Something of thematic resonance over the past year has been the growing tendency for filmmakers to address the plights of the 1%. Whether it is the real life narrative mined in The Queen of Versailles to the adventures of a billionaire caped crusader in The Dark Knight Rises, a narrative tendency has been to romanticize the amoral proclivities of some heinous bastards. David Cronenberg’s Cosmopolis reached a delicate compromise in having the sharpness of his filmmaking prevent the audience from ever actually sympathizing (or adversely judge) its central bastard. With Nicholas Jarecki’s film, the picture demarcates its moral quandary into two separate narrative threads, where sympathy contracts and expands as Robert Miller (Richard Gere) interacts with various social classes.
The verbal acrobatics on display in Arbitrage is perhaps its most impressive feature. Whereas a recent film like J.C. Candor’s Margin Call took calculated break points to illustrate large capital concepts for the audience, Arbitrage simply proceeds. What we see on-screen is largely an effort on Jarecki’s part to convey smart people to the audience without sacrificing its deep-rooted sense of realism throughout. But beyond the picture’s overt verbosity, Jarecki subscribes to thriller tropes that convincingly work with his dialogue-driven screenplay. With a strong ensemble, highlighted by Richard Gere, and impressive supporting actors in Brit Marling and Tim Roth, Arbitrage has an impressive amount of moving parts that are kept in line.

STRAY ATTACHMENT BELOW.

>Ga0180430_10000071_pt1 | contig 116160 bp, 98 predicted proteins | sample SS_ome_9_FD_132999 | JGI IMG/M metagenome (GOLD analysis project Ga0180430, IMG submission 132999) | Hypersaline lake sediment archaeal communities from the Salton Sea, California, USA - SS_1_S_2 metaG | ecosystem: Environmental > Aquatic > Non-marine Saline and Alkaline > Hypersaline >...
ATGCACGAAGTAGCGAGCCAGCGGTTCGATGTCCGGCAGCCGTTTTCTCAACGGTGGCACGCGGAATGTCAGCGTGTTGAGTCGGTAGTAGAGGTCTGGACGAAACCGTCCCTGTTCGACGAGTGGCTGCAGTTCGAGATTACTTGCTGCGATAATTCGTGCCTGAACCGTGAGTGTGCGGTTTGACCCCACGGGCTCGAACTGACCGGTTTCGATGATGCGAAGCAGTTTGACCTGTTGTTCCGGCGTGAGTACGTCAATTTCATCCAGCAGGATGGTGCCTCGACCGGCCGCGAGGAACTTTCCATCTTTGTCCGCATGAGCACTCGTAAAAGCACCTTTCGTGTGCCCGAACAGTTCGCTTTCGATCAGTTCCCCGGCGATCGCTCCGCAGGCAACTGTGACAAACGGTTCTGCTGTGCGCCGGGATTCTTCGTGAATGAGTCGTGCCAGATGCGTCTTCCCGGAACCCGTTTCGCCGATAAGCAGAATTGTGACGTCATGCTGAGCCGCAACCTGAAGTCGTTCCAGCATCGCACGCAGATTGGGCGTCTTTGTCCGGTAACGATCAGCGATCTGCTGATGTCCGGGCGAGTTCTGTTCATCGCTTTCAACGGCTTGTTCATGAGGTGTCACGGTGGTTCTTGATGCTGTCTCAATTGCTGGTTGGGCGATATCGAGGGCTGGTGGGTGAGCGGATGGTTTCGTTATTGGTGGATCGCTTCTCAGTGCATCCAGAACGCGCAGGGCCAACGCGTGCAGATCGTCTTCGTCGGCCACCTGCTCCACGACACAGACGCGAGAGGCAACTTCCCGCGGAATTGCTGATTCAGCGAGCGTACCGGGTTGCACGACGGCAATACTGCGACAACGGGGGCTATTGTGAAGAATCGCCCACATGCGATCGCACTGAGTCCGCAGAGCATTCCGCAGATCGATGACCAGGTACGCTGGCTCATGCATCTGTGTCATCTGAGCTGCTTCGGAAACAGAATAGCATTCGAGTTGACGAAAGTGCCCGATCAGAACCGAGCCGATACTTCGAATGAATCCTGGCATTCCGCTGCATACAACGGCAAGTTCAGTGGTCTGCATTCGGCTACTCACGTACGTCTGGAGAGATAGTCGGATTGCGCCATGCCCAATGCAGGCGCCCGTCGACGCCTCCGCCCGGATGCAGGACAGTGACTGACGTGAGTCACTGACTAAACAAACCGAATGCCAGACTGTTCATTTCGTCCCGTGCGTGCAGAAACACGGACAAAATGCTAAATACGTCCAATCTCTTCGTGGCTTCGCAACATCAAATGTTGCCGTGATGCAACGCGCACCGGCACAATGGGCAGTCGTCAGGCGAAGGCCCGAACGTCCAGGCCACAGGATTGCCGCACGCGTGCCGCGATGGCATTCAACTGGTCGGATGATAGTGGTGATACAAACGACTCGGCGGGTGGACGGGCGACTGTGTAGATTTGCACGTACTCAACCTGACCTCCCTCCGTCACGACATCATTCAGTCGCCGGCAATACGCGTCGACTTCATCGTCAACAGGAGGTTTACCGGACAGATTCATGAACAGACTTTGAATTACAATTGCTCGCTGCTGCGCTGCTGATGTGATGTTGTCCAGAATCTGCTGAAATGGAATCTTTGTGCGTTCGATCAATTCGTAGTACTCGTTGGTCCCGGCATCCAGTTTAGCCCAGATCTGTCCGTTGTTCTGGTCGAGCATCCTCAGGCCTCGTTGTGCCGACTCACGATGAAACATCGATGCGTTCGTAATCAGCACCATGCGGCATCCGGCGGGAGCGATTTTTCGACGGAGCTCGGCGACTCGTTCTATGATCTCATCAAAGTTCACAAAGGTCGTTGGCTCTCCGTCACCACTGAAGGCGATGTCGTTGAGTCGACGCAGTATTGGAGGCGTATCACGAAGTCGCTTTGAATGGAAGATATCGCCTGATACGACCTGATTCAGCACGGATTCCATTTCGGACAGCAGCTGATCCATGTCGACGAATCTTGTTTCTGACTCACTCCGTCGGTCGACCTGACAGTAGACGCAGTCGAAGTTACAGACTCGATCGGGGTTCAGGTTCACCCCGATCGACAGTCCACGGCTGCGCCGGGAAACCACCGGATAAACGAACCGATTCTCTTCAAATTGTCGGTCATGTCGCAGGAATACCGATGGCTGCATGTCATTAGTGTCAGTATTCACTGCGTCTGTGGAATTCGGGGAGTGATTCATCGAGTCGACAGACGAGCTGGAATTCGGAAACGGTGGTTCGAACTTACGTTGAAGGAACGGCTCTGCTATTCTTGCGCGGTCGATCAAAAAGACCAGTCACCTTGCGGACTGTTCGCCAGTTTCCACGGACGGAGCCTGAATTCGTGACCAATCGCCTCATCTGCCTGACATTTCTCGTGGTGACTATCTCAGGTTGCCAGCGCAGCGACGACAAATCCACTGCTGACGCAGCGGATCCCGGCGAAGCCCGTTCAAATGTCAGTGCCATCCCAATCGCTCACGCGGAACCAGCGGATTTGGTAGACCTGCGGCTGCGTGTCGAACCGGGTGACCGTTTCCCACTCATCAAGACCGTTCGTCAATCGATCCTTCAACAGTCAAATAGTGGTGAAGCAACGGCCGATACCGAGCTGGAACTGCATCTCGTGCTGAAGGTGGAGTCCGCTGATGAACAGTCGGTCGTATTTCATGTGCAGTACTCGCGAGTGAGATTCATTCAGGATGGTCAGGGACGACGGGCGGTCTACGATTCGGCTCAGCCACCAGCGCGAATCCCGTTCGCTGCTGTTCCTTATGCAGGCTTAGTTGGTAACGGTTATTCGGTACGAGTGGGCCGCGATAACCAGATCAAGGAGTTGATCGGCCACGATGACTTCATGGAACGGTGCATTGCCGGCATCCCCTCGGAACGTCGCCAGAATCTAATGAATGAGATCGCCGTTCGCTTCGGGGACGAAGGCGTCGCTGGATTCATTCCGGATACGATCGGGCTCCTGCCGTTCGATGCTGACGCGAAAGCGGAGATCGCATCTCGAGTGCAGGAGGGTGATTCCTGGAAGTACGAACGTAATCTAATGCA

Its precision unfortunately works against some of its more fundamental narrative detours – as Arbitrage addresses its central character’s roach-like ability to survive crisis after crisis, the rinse and repeat methodology of Jarecki’s direction begins to wear thin. This is compounded by Jarecki’s rather liberal editing and framing techniques. Whereas Jarecki is capable of keeping his actors in check along with his crisp dialogue, much of the visual imagery struggles to keep up.
Despite some of the technical issues I had with the film’s design, Arbitrage remains a feature remarkably grounded in contemporary culture while speaking volumes on the nature of greed. Perhaps the most logical extension to Oliver Stone’s Wall Street (moreso than its sequel or Margin Call) Arbitrage has a central Gordon Gekko-esque character that complicates the image of greed in its relation to familial bonds. The ambiguity of Robert Miller’s character is one so compellingly rich, as it’s a character that spews rhetoric that contradicts his own actions. To see it in action both for and against his family, and to see how Miller values capital in the face of varying social classes, is one of the more compelling statements I’ve seen this year.